Like any great next-gen device, the best features are retained from the previous model while new game-changing functions are added.
That’s exactly what Sony has accomplished with DualSense, the new PlayStation 5 controller.
“We adopted haptic feedback, which adds a variety of powerful sensations you'll feel when you play, such as the slow grittiness of driving a car through mud,” Sony’s PlayStation team said in a blog post.
“We also incorporated adaptive triggers into the L2 and R2 buttons of DualSense so you can truly feel the tension of your actions, like when drawing a bow to shoot an arrow.”
Moreover, the weight of the controller has been reduced, the battery charge holds longer, there is more immersive 3D audio and a built-in microphone has been added so that you can communicate with friends while playing, jettisoning the need for a headset.
DualSense, which will come in a white and black design, is likely to be priced at around $60, as that’s what DualShock 4 sold for when it was first released.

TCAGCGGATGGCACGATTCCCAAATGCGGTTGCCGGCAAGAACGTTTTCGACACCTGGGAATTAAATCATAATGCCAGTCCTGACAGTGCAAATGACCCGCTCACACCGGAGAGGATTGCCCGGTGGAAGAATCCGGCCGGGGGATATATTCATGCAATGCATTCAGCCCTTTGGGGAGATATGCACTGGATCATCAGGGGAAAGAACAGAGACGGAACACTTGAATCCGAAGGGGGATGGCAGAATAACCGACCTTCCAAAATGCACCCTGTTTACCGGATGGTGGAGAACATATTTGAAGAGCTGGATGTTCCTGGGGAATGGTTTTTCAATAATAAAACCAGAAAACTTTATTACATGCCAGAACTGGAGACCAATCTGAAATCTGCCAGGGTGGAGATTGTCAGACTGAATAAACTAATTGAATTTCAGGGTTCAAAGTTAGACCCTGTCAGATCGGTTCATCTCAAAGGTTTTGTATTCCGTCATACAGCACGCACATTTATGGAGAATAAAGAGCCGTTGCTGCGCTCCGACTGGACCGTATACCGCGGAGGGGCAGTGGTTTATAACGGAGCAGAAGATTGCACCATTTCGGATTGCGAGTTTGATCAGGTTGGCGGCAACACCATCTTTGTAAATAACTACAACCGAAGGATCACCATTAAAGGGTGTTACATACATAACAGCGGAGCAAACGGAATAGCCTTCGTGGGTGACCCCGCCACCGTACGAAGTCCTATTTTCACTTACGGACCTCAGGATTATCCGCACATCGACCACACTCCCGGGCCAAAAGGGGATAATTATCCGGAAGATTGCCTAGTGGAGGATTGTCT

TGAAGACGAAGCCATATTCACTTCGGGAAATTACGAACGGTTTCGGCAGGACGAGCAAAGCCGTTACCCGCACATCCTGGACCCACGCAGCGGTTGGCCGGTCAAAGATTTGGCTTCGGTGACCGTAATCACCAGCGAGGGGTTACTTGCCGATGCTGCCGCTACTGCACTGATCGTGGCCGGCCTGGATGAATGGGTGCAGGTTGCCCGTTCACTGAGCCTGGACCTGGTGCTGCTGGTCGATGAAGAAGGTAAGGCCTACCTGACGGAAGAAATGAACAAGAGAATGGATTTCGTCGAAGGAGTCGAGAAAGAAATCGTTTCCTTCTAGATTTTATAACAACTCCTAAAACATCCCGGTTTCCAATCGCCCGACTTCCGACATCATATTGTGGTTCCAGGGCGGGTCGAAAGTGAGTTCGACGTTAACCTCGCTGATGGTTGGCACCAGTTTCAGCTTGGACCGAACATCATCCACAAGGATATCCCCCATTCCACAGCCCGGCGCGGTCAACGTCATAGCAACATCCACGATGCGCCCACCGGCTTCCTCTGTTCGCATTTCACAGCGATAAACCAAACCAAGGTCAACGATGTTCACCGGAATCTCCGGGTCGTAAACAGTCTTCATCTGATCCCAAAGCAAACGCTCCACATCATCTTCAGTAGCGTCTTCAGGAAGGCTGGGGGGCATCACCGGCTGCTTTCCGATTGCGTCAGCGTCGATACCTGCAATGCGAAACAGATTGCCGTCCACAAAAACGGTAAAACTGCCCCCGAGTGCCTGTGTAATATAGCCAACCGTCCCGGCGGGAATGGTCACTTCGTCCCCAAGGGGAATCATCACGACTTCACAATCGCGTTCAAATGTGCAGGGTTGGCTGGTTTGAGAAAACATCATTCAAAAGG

“DualSense marks a radical departure from our previous controller offerings and captures just how strongly we feel about making a generational leap with PS5,” Jim Ryan, president and CEO of Sony Interactive Entertainment, said in a statement.
“The new controller, along with the many innovative features in PS5, will be transformative for games.”
The “share” button also has been replaced with a “create” button, as Sony is seeking new pioneering ways to share gameplay content.
This development is indeed sweet music for PlayStation fans everywhere who have been waiting patiently for the next-gen device – although this is just the controller, and not the actual console.
The highly anticipated PS5 will be released during this coming holiday season. The price tag is still unknown, but it reportedly costs about $450 to manufacture one, according to a Bloomberg report.
Several analysts, however, have warned that the ongoing COVID-19 pandemic could delay the PS5 from shipping on time.
Ethen Kim Lieser is a Tech Editor who has held posts at Google, The Korea Herald, Lincoln Journal Star, AsianWeek and Arirang TV.